Acceptance (D)—You begin to feel comfortable again. There is a sense of satisfaction about your work. You are accepting the local climate, food, dress, and customs. You function without anxiety. You make friends and enjoy them. Eventually, you will miss them!
Life in a different culture appears full of potential for cross-cultural misunderstandings and stress. Some “danger zones” are:
- Interpersonal relationships (e.g., how to relate to coworkers, people in authority, or a seller at the local market)
- Cultural incompatibilities (e.g., chickens or other animals in the church)
- Rules of politeness, etiquette, and friendship (e.g., how to say “No” to a request where such a behavior would be seen as very rude)
- Privacy or the lack of it (That’s a hard one for westerners!)
- Use of time (Does anyone here wear a watch?) and space
- Communication (Why don’t they get it?)
Concerns about climate, food, living conditions, and hygiene are often high on the initial anxiety list. These are usually not the most problematic areas of trouble because we do adjust to different climates quite readily and we can learn to eat new food.
The list for cultural blunders, however, seems endless. But don’t despair. As you bond with the people of your host culture, you will become more familiar with the cultural clues. Soon you will develop a new sense of security and belonging.
Dealing With Culture Shock
Here are a seven tips to help you deal more effectively with the stress of culture shock.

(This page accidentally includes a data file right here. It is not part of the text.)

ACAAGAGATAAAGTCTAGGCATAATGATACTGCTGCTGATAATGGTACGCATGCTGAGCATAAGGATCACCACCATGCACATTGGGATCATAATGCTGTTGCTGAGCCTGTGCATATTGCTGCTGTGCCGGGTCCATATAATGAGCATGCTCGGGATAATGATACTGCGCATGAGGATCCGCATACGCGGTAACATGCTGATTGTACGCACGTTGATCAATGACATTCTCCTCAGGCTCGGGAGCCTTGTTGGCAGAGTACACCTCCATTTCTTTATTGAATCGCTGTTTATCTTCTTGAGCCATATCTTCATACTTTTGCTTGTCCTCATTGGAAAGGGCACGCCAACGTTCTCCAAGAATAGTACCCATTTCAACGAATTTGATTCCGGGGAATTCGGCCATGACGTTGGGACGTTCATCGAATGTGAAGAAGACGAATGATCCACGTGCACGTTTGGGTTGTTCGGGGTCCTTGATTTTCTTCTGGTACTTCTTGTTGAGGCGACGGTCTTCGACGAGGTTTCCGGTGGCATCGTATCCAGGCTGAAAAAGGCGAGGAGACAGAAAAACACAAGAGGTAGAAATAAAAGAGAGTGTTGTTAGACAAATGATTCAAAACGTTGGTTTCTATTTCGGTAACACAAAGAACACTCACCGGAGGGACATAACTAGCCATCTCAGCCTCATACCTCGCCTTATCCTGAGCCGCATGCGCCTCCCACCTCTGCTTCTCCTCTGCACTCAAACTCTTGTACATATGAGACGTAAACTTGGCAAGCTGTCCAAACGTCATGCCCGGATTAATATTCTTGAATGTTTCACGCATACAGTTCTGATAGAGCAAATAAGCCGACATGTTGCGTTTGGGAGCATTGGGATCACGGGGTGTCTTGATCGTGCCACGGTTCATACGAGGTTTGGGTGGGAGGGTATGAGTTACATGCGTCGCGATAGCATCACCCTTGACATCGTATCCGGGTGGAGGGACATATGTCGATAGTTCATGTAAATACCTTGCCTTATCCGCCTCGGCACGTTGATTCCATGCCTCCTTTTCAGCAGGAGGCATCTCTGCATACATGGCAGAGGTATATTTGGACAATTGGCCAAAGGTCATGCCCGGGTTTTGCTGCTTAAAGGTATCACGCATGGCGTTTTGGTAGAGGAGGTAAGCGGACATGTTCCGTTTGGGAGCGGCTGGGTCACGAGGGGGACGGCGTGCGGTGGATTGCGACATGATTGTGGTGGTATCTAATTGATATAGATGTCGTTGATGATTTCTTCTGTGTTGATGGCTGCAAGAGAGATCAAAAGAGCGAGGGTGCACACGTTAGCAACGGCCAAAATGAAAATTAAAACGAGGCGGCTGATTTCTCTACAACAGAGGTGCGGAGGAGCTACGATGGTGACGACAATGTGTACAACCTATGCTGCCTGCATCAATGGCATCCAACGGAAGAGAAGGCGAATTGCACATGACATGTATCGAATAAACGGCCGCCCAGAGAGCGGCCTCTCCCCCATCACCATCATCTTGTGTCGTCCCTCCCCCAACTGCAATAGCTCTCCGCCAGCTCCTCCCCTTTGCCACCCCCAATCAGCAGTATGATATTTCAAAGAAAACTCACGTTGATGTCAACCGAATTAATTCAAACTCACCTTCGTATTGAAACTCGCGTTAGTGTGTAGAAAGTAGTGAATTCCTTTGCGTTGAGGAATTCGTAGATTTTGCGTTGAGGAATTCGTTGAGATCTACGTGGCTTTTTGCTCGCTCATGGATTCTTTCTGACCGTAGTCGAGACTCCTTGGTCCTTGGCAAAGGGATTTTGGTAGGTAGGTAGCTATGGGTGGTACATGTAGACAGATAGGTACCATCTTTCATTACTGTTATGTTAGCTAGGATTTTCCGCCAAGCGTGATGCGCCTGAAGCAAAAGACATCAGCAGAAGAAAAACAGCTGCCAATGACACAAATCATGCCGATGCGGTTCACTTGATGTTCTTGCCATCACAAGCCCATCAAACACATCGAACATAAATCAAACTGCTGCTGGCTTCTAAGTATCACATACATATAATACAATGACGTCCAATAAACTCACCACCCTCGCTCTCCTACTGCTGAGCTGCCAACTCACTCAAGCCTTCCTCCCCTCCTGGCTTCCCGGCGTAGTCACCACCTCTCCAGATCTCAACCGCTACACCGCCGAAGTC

1. Don’t deny but recognize culture shock. Those who feel they are immune to it may get it even worse. If you bottle up your feelings or act as if you are not affected, you will only isolate yourself.
2. Know yourself. Learn to strengthen your emotional security through self-acceptance. God made you special with your gifts and talents.
3. Set goals that are realistic.
4. Seek a reasonable amount of escape. Reading, your favorite music, or a hobby. You may even pack a few books of healthy humor. Humor is often culture-specific. A good laugh may help you across some difficult moments. Make sure you plan for vacation time if your mission is for a year or more. Ask friends for gift subscriptions to your favorite magazines. In any case, allow time for weekly relaxation and recreation.
5. Get to know your host culture. Try to appreciate unfamiliar ways of doing things as other ways to deal with life’s problems and joys, even though different from your own.
6. Improve communication. Study the language and observe nonverbal forms of communication.
7. Don’t isolate yourself. Remember that culture shock is only temporary and will pass as you learn to bond with people and appreciate the host culture’s ways to cope with life and its challenges.
Record your observations and reflections in your field journal. (It is best to start one even before you leave home.) It will provide you with a wealth of insight when you are debriefing with friends, other missionaries and people back home.
Have you experienced culture shock? What things have helped you deal with culture shock?
Share your thoughts in the comments below.